"In some instances older workers have been accustomed to communicating, particularly to senior management, with much more formality," said Dana Brownlee, founder of training and management consulting firm Professionalism Matters. "They may equate this formality in communication with respect. When they're not [given] the same formality [in communications], they may misinterpret this as a lack of respect."
Brownlee recommended that leaders and employees make a concerted effort to communicate with their colleagues in the ways each person prefers. Bringing staff members of different generations together for face-to-face team-building exercises and ice breakers can help break down some of the barriers that can occur with digital communications, she said.
Lazy. Entitled. Tech obsessed. Over eager. These are just a few of the terms that come to mind for many older workers when they think of millennials, and this generation is well aware of the stereotypical ideas they're up against. But Milgram pointed out that Gen Y isn't alone: baby boomers may be perceived by younger workers as difficult to train and stubbornly set in their ways.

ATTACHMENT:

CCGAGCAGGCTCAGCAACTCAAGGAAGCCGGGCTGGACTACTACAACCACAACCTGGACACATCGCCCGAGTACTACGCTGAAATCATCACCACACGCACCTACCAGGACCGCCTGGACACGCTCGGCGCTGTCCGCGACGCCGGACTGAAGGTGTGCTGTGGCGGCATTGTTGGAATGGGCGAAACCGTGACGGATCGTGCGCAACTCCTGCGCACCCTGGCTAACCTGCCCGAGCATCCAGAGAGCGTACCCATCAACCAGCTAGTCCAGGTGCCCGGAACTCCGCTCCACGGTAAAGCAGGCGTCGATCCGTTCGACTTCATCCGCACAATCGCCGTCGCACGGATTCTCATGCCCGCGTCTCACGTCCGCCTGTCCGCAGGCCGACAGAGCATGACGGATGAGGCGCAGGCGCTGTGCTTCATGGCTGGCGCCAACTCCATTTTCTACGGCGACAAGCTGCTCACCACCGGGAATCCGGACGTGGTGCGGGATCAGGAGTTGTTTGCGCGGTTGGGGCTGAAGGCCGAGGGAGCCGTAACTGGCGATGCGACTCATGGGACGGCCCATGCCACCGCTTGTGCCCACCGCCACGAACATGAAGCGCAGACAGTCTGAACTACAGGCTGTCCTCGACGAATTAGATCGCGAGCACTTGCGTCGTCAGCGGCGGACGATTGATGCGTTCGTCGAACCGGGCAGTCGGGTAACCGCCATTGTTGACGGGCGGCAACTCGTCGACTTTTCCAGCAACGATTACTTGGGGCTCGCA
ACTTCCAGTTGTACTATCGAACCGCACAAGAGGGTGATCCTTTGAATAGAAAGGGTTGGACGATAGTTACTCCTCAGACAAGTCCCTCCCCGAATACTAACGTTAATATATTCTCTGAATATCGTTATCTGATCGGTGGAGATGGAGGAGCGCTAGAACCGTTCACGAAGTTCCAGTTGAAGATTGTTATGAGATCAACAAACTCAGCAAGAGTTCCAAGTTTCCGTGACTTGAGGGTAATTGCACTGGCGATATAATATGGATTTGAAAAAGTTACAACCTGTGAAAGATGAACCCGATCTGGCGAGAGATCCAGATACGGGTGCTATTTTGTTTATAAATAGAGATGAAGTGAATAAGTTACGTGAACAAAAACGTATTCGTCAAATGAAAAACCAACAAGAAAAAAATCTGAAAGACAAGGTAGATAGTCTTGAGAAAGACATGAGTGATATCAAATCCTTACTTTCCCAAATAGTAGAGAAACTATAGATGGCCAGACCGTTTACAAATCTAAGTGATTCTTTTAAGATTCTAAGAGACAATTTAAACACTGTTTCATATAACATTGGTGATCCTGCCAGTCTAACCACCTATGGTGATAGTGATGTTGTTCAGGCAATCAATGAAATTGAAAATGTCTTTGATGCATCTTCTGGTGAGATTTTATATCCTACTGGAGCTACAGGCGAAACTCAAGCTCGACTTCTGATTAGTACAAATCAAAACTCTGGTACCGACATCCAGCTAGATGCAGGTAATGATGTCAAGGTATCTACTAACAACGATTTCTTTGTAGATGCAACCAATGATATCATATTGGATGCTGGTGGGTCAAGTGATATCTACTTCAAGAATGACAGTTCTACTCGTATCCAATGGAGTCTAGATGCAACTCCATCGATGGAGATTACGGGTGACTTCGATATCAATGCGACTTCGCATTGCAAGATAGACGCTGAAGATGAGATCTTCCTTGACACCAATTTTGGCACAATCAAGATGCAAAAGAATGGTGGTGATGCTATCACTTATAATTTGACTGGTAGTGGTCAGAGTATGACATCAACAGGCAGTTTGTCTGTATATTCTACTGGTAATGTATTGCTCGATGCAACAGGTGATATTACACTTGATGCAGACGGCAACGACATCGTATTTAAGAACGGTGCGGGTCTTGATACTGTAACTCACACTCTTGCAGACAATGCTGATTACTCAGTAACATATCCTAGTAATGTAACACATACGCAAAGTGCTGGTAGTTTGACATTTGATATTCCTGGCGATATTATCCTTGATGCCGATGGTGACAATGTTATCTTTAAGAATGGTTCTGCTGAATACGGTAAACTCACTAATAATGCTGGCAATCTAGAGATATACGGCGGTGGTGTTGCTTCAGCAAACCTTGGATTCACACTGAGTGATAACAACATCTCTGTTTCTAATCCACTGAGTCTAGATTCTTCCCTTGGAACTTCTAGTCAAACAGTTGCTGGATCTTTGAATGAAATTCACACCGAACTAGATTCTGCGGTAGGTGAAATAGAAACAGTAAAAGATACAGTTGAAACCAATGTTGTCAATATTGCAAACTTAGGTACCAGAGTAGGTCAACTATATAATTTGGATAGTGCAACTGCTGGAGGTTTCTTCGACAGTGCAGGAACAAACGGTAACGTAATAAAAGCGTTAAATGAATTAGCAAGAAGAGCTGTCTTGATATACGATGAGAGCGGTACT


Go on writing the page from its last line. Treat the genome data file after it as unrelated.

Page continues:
"Overcoming existing stereotypes is hard," Milgram told Business News Daily. "It takes a conscious effort to distinguish your own talents and not let preconceived notions do that for you. Workers need to match their vision of success with the work ethic that it will take to get there — meaning a willingness to go beyond what's expected."
Leaders can help the situation by actively looking for and intervening when there's a dysfunction in the workplace caused by misunderstandings and generational judgments, said Joyce Maroney, director of the Workforce Institute at workforce management solutions provider Kronos.
"Older workers' experience is valuable, but can also become an obstacle if they rely on "been there, done that" attitudes that preclude new ideas," Maroney said. "Younger workers' enthusiasm and willingness to try new things need to be encouraged, but also channeled. They may not have the perspective to understand all the costs and risks associated with the opportunities they wish to pursue."